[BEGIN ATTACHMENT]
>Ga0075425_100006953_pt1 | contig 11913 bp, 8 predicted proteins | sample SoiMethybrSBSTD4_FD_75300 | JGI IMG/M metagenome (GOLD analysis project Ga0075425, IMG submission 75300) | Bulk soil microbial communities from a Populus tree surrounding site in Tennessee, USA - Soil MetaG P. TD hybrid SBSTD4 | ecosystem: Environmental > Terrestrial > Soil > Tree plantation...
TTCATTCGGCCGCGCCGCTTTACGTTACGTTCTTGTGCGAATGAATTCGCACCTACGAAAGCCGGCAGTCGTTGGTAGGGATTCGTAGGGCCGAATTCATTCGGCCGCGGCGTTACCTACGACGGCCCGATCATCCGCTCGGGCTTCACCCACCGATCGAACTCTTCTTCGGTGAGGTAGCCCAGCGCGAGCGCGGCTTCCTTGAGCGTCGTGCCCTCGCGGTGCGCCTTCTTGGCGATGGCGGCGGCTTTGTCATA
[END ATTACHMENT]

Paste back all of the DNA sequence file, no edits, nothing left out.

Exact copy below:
>Ga0075425_100006953_pt1 | contig 11913 bp, 8 predicted proteins | sample SoiMethybrSBSTD4_FD_75300 | JGI IMG/M metagenome (GOLD analysis project Ga0075425, IMG submission 75300) | Bulk soil microbial communities from a Populus tree surrounding site in Tennessee, USA - Soil MetaG P. TD hybrid SBSTD4 | ecosystem: Environmental > Terrestrial > Soil > Tree plantation...
TTCATTCGGCCGCGCCGCTTTACGTTACGTTCTTGTGCGAATGAATTCGCACCTACGAAAGCCGGCAGTCGTTGGTAGGGATTCGTAGGGCCGAATTCATTCGGCCGCGGCGTTACCTACGACGGCCCGATCATCCGCTCGGGCTTCACCCACCGATCGAACTCTTCTTCGGTGAGGTAGCCCAGCGCGAGCGCGGCTTCCTTGAGCGTCGTGCCCTCGCGGTGCGCCTTCTTGGCGATGGCGGCGGCTTTGTCATA